Archived InformationState of the Art: Reading - November 1993
(Anderson et al. 1985, p.10)
Prior knowledge should be looked at in two ways by the teacher when developing lessons: first, as overall prior knowledge, and second, as specific prior knowledge. Overall prior knowledge is the sum total of learning that students have acquired as a result of their cumulative experiences both in and out of school. Specific prior knowledge is the particular information a student needs in order to understand text that deals with a certain topic. Specific prior knowledge is of two types: text-specific knowledge calls for understanding about the type of text--for example, a story has a beginning, a middle, and an end; topic-specific knowledge entails understanding something about the topic--for example, knowing about dinosaurs before reading a book on prehistoric animals.
Overall prior knowledge is expanded continually by a variety of
means which include extensive reading and writing. The more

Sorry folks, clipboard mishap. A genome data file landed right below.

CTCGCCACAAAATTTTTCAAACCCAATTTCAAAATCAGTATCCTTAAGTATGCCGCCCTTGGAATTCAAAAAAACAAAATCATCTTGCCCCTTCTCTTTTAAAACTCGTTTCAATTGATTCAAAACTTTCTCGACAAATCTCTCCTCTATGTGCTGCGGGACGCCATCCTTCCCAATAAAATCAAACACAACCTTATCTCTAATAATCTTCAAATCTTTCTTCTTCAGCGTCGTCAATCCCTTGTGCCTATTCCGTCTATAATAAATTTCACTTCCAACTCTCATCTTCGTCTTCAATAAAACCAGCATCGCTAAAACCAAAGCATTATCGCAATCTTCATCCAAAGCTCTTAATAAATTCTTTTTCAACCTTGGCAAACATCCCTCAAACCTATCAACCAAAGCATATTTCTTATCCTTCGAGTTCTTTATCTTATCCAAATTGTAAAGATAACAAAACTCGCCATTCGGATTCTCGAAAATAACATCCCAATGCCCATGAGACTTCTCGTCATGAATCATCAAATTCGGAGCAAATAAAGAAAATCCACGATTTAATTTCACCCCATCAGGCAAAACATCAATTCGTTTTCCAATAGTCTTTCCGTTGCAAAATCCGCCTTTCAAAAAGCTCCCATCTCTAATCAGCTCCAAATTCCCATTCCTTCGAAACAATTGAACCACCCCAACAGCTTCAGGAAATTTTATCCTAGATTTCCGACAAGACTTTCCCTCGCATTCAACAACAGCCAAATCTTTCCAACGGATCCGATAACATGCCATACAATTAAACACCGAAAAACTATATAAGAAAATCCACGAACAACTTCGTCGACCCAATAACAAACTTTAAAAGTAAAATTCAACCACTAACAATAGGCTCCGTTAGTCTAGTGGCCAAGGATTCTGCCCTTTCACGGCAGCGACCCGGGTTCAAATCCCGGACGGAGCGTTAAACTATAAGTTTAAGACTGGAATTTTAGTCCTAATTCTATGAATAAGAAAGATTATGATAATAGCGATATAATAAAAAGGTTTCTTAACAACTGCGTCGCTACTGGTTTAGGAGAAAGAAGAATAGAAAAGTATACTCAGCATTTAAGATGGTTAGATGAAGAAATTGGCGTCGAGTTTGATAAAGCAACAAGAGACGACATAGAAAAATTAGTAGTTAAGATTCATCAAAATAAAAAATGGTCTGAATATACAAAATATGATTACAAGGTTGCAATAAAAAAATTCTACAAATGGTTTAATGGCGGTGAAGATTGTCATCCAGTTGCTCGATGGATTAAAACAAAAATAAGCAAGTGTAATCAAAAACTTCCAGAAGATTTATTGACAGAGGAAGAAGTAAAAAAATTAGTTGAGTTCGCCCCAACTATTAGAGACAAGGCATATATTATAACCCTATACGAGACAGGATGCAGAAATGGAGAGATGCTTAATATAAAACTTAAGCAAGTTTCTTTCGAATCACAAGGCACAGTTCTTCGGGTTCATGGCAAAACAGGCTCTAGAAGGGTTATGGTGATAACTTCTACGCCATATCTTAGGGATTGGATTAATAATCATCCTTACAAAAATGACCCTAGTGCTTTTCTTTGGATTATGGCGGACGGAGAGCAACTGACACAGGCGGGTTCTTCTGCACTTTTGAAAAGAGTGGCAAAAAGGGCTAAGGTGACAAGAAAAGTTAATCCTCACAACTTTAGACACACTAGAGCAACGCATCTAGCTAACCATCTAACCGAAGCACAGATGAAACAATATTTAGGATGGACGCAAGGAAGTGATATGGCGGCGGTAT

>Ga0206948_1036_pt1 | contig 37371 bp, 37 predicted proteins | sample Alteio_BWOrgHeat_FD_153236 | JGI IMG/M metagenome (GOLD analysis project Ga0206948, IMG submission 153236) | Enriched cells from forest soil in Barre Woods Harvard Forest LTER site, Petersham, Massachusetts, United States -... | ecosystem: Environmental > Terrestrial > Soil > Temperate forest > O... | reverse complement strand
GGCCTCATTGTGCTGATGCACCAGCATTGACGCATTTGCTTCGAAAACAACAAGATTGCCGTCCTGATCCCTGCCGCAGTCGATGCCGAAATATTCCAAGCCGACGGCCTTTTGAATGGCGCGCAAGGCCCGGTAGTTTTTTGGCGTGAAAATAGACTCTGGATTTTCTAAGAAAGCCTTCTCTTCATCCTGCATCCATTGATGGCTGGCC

students read and write, the more their prior knowledge grows
which, in turn, strengthens their ability to construct meaning as
they read. Teachers must not only recognize that independent
reading and writing activities are crucial for expanding students'
prior knowledge. They must also systematically include such
activities in their literacy program. In addition, both
text-specific and topic-specific prior knowledge play an important
role in helping students construct meaning (Paris et al. 1991).
Activating only students' topical prior knowledge without helping
them to consider the actual structure of the text does not improve
their meaning-making abilities (Beck et al. 1982). Conversely,
teachers can effectively improve these abilities when they activate
all levels of students' prior knowledge appropriately.